Coding when you are using an OS or library that requires a series of calls that build on each other to get the final result requires a set of checks to make sure each stage is successful. If some of the stages also require it partner call to free/close/destroy the items, then the programming logic requires you to be careful in how you tear down the items if there is an error in the middle of the process.
This can be coded several ways, and this post discusses a series of approaches in C++. The code selected for the example is performing Windows OS calls. These are done at the lowest API level without any other library or framework. The code has three places where tear down is required. The flow is complex enough to stop a simple reorganisation of the code to perform the same task. There is no addition error management present so make it easier to read. It is a fully working program and it gets a list of USB devices that the program is allowed access to.
Continue reading “Never Nester, Goto, RAII, and Defer”
Using the logic that we should use tools that are as simple as possible and only adopt complexity where it is absolutely necessary, it feels like I could use a very early version of C++. What follows are the reasons why I have increased that to C++17. The idea will be to only use these feature and no more. Any new use will be add to this page.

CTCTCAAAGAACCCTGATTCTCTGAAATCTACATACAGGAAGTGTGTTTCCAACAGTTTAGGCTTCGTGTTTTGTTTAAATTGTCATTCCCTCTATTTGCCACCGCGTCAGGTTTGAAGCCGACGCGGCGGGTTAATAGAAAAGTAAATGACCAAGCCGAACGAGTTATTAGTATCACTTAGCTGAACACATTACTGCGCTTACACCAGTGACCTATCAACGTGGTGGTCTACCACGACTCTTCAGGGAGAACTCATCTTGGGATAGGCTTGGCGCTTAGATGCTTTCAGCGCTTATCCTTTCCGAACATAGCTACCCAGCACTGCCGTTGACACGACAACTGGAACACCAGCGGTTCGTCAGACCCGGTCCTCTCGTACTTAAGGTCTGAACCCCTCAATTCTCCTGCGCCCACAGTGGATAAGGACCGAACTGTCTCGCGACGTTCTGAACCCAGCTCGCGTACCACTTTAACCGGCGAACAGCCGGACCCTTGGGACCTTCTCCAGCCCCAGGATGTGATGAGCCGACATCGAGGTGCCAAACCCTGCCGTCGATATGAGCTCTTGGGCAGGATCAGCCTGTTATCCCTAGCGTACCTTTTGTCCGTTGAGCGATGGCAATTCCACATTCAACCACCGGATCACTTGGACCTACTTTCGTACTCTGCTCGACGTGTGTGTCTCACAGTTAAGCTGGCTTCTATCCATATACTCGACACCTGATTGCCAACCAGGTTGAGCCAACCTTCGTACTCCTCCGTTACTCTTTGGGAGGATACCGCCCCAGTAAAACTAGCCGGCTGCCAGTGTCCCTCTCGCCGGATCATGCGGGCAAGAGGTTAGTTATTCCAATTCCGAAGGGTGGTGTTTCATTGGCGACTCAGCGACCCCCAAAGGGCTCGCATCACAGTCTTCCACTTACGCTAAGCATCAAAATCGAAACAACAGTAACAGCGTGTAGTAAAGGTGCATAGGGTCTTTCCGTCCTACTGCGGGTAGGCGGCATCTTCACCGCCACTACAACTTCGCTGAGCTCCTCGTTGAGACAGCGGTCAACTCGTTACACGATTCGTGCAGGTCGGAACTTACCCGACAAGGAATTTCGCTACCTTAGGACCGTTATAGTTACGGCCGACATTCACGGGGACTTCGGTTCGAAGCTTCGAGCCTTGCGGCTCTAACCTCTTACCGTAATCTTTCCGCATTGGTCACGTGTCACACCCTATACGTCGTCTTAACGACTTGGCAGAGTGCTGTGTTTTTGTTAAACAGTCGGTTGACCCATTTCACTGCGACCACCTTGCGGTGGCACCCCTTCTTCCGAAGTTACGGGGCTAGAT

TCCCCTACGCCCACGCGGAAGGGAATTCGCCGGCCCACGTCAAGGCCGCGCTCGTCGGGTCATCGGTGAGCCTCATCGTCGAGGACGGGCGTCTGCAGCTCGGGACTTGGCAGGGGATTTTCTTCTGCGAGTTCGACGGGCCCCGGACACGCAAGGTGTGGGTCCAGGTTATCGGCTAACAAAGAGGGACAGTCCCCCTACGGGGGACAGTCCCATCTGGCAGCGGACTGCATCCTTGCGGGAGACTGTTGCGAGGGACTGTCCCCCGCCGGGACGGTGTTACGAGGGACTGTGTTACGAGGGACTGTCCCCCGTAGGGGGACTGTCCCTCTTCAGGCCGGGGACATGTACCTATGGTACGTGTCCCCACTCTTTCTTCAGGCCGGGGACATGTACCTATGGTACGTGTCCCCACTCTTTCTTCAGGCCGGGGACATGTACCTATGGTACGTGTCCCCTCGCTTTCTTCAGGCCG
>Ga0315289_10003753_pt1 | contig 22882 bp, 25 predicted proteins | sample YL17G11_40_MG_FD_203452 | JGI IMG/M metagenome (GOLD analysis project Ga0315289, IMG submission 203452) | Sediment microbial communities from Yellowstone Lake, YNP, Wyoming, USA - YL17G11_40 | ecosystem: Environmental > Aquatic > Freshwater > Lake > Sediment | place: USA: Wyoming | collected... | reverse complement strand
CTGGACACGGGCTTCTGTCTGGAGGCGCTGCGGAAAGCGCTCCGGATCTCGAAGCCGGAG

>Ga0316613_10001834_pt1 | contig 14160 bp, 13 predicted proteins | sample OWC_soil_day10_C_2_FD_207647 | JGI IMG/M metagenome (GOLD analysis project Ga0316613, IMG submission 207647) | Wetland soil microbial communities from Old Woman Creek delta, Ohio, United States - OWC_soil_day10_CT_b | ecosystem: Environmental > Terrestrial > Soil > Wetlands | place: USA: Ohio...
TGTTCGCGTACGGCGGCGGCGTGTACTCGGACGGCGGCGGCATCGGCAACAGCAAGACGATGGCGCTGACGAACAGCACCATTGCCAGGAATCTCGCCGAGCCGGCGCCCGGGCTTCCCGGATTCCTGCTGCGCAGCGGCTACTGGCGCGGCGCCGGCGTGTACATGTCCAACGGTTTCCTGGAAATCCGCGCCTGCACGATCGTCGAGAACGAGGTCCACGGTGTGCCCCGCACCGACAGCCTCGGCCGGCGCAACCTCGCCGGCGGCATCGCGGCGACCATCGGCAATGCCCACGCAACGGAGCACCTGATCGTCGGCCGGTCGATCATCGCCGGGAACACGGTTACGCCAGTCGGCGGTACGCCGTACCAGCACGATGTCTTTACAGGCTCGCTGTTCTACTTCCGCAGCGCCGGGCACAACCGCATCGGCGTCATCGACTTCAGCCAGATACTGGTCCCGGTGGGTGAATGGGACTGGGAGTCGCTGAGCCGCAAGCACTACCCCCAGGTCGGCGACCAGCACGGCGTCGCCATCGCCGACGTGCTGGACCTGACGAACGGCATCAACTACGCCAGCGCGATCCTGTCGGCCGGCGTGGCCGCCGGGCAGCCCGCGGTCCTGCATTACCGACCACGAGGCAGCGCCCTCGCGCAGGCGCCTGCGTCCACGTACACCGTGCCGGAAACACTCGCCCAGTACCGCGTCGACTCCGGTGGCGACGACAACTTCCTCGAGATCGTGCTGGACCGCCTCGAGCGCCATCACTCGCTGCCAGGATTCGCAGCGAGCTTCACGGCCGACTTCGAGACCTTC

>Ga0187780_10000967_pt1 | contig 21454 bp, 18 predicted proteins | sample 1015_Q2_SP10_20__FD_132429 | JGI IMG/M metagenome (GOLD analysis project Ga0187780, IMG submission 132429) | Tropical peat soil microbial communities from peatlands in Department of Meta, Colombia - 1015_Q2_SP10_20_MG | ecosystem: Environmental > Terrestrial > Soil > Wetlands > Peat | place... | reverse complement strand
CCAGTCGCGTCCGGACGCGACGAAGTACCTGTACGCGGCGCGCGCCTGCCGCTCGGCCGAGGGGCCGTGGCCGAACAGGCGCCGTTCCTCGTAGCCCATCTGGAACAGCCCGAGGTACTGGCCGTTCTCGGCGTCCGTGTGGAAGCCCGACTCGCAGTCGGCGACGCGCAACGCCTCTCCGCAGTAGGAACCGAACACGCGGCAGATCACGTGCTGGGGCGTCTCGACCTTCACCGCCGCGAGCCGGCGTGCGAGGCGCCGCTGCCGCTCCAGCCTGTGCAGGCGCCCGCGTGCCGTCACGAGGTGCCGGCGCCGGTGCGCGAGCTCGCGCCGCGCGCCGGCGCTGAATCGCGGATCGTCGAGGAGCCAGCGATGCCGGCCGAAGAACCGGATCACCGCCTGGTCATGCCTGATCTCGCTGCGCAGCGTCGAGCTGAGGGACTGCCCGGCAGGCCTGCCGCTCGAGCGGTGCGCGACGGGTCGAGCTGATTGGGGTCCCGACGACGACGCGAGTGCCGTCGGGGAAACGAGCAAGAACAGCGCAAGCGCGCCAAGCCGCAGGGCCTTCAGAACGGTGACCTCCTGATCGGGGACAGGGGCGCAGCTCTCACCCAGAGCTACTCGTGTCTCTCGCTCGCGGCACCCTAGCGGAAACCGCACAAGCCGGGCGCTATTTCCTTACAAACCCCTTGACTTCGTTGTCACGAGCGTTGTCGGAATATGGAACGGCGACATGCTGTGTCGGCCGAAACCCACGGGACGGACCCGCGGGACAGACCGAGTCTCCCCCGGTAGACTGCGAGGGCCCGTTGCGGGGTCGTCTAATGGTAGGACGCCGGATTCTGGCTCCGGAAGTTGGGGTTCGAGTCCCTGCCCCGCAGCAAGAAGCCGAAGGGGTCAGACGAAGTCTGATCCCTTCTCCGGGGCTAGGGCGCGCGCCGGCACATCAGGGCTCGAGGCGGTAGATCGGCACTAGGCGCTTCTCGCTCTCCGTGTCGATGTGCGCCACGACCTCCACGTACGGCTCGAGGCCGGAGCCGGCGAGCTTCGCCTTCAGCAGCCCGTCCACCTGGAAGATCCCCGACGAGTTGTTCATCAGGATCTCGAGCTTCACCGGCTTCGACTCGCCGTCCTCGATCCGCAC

#if !((defined(_MSVC_LANG) && _MSVC_LANG >= 201703L) || __cplusplus >= 201703L)
#error Requires C++17 or higher
Continue reading “Reasons for Using C++ 17”
The following is not intended to generate a holy war, but merely a place for me to remind myself of the decisions I took along the way to get to a consistent style for any new code that I write.
#pragma warning( push, 3 )
#pragma warning( pop )
// /Wall Used. Compiler warnings turned off.
#pragma warning (disable : 5045) // Spectre code insertion warning.
static constexpr size_t _maxEntities = 1000;
_name = name;
inline float _floor(const float& a)
if (a == 0.0f) return 0.0f;
Continue reading “C++ Coding Standards”